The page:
Sarah Bush

Associate Professor of Political Science, Yale University
Chapter Member: Connecticut SSN

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About Sarah

Bush's research examines how international actors try to aid democracy, promote women’s representation, and support elections in developing countries. Prior to coming to Yale, Dr. Bush taught at Temple University and held a fellowship at the Harvard Kennedy School. Her work has also been supported by grants from the National Science Foundation. She received a Ph.D. in Politics from Princeton University in 2011.


Promoting Women's Political Representation Overseas

In the News

Opinion: "Should We Trust Democracy Ratings? New Research Finds Hidden Biases.," Sarah Bush, The Washington Post, November 7, 2017.
Opinion: "Americans Knew about Russia’s Election Meddling – Here’s What That Might Mean for Future U.S. Elections," Sarah Bush (with Lauren Prather), Political Violence at a Glance, July 27, 2017.
Opinion: "What Trump’s Foreign Aid Cuts Would Mean for Global Democracy," Sarah Bush, The Conversation, April 9, 2017.
Opinion: "Democracy Promotion is Failing. Here’s Why.," Sarah Bush, The Washington Post, November 9, 2015.
Interviewed in "Conversations 48 with Sarah Bush," Project on Middle East Political Science, May 7, 2015.
Opinion: "Promoting Democracy in Tunisia," Sarah Bush, fifteeneightyfour, March 16, 2015.
Opinion: "Does Western Pressure for Gender Equality Help?," Sarah Bush (with Amaney A. Jamal), The Washington Post, July 30, 2014.
Research discussed by Jordan Michael Smith, in "The U.S. Democracy Project," The National Interest, May 1, 2013.
Opinion: "Are We Repeating Democracy Promotion Mistakes?," Sarah Bush, Foreign Policy, July 9, 2012.
Regular contributions by Sarah Bush to Political Violence at a Glance Blog.


"The Taming of Democracy Assistance: Why Democracy Promotion Does Not Confront Dictators" (Cambridge University Press, 2015).
Focuses on the survival instincts of the non-governmental organizations (NGOs) that design and implement democracy assistance. Argues that NGOs seek out tamer types of aid, especially as they become more professional. Provides new understanding of foreign influence and moral actors in world politics, with policy implications for democracy in the Middle East.
"When and Why is Civil Society Support ‘Made-in-America’? Delegation to Non-State Actors in American Democracy Promotion" Review of International Organizations (2015).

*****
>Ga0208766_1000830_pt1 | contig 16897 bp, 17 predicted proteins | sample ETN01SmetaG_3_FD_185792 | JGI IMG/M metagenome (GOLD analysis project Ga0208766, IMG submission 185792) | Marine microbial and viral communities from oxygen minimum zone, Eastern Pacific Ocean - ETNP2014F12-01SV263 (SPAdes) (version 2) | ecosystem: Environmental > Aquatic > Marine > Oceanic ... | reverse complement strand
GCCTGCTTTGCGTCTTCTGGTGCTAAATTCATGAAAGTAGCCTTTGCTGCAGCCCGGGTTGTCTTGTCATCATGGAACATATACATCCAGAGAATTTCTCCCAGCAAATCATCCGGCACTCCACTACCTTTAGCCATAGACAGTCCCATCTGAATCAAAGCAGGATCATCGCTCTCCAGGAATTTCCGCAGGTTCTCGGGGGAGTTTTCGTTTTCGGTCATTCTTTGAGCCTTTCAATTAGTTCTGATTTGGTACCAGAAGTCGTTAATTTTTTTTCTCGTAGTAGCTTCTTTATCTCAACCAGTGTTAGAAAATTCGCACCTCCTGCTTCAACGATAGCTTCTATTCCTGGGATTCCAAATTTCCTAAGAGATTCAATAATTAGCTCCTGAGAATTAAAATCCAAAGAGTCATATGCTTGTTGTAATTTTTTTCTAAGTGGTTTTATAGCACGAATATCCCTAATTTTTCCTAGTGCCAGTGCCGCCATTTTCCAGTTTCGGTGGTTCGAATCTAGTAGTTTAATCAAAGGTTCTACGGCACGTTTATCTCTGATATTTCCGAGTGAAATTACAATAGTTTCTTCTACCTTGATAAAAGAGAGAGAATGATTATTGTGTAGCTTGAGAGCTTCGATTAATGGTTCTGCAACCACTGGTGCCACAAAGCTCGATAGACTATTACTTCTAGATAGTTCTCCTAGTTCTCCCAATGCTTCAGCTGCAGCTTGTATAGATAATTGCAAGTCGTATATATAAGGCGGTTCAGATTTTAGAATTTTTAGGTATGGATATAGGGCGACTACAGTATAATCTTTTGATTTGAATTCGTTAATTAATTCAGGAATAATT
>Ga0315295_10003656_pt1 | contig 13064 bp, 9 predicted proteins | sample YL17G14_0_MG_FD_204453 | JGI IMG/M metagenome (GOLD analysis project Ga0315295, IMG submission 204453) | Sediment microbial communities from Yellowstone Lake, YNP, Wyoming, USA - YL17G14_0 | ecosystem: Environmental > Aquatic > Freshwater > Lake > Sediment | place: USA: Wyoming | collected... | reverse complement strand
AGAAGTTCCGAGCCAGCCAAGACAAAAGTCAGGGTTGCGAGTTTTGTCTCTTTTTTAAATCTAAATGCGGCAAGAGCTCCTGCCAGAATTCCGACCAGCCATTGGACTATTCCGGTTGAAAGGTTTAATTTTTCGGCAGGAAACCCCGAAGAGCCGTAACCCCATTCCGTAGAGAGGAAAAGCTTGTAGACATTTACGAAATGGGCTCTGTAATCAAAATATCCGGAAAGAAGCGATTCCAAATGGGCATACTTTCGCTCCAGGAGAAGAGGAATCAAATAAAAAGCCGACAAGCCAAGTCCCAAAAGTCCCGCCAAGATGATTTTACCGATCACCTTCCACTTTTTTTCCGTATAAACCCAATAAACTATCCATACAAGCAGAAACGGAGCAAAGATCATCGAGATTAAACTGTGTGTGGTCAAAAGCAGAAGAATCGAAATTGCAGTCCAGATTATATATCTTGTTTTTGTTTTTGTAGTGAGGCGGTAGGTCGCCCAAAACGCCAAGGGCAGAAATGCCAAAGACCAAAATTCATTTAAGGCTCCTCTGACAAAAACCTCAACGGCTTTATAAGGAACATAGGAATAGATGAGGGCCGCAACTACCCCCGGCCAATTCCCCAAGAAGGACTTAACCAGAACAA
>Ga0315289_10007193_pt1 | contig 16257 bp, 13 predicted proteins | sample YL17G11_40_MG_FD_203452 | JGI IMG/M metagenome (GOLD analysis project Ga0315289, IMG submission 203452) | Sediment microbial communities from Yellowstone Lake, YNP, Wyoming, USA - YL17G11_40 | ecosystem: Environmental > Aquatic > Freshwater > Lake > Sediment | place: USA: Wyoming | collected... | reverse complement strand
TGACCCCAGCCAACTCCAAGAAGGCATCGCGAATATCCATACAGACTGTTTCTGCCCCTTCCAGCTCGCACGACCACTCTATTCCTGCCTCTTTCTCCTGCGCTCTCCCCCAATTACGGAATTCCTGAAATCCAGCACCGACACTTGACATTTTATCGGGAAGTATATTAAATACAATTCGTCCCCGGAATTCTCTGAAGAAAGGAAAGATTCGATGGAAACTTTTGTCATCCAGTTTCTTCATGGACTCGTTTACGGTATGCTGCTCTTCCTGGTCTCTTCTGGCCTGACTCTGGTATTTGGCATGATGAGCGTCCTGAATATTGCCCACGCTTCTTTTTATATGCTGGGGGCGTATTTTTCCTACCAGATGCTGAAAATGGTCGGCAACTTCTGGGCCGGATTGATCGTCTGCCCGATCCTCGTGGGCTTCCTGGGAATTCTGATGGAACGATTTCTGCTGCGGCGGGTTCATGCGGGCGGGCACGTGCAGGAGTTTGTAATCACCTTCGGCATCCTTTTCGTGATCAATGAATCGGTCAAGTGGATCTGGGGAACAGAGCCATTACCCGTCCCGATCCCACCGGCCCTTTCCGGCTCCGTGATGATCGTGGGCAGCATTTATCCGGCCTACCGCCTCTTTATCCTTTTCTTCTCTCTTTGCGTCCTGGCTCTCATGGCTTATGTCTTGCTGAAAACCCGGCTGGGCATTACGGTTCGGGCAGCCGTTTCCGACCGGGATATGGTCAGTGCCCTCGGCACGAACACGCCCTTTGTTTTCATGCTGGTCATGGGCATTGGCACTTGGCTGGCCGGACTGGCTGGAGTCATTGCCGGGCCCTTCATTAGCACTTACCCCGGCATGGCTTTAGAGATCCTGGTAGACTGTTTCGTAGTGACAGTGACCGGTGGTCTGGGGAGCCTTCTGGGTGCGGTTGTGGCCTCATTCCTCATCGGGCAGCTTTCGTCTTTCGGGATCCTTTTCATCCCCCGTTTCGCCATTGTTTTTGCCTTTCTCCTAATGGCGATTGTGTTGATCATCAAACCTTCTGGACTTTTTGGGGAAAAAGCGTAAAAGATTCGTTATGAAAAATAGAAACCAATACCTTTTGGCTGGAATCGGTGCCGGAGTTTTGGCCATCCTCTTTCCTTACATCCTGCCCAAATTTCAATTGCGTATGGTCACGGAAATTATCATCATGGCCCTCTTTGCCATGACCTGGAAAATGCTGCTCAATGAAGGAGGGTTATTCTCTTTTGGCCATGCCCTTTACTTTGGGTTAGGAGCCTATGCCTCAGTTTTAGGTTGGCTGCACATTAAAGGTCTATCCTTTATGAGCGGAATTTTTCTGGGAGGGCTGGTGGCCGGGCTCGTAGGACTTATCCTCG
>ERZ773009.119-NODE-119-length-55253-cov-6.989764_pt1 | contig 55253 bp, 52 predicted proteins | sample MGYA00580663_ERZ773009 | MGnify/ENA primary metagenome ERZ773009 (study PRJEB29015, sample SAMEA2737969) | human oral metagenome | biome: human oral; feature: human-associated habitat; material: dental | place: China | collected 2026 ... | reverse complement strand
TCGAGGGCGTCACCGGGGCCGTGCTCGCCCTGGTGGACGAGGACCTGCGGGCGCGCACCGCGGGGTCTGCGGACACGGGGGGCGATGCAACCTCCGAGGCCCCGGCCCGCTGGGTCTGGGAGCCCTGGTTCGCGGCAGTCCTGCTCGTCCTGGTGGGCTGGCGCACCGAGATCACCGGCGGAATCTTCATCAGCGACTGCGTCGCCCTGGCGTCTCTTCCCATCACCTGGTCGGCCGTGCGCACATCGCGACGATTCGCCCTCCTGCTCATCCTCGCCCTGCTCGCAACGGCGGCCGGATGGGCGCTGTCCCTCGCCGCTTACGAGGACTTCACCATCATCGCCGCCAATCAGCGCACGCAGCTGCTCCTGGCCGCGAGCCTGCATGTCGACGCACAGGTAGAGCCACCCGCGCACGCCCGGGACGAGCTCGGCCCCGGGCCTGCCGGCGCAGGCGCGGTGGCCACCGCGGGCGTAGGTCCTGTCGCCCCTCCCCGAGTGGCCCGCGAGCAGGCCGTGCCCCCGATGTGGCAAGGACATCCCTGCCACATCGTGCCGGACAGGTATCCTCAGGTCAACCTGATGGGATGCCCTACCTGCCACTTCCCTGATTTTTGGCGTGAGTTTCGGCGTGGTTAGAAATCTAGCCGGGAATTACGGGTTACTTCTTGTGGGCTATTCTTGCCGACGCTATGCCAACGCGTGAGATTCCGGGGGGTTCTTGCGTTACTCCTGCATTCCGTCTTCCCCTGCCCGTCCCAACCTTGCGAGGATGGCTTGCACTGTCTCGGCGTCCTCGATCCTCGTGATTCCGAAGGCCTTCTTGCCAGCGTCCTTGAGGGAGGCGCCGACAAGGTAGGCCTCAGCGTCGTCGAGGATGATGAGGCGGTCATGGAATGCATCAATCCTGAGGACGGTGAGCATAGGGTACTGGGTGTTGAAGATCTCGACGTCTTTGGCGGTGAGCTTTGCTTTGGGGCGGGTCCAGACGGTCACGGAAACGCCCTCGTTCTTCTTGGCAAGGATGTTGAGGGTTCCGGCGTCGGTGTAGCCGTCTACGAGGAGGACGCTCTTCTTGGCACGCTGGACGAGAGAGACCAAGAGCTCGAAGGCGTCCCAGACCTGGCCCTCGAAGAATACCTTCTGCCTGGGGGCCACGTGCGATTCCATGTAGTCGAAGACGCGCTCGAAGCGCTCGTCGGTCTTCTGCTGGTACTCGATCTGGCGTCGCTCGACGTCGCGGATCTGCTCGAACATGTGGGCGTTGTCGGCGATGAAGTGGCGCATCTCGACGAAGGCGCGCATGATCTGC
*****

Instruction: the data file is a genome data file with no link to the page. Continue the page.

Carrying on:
Shows that in the countries where aid officials worry most about ensuring that democracy aid supports other U.S. policy objectives - namely, countries that are important for U.S. foreign policy - they will fund American NGOs relatively more.

"Anti-Americanism, Authoritarian Politics, and Attitudes about Women's Representation: Evidence from a Survey Experiment in Jordan" (with Amaney A. Jamal). International Studies Quarterly 59, no. 1 (2015): 34-45.

Argues that an American endorsement of women in politics has no average effect on popular support for women's representation and that domestic patterns of support and opposition to autocrats determine citizens' receptivity to policy endorsements, with policy endorsements of foreign-supported reforms polarizing public opinion.

"Confront or Conform? Rethinking U.S. Democracy Assistance," Project on Middle East Democracy (POMED), February 28, 2013.

Explores recent shifts in the nature of U.S. government-funded democracy assistance programs that have made them less likely to confront autocratic governments and more focused on measurable outputs, and gives recommendations on how to avoid these pitfalls and engender more positive outcomes.

"The Democracy Establishment," PhD dissertation, Princeton University, November 2011.
Examines how and why the United States and other developed countries turned to democracy promotion at the end of the Cold War and what the impact of doing so has been on the conduct of politics in developing countries across the world.
"International Politics and the Spread of Quotas for Women in Legislatures" International Organization 65, no. 1 (2011): 103-137.
Shows that developing countries adopt quotas requiring women’s representing in politics in response to international pressure. Suggests that democracy promotion can succeed at changing countries’ political institutions, but raises questions about whether quotas can ultimately improve women’s substantive representation when they lack domestic support.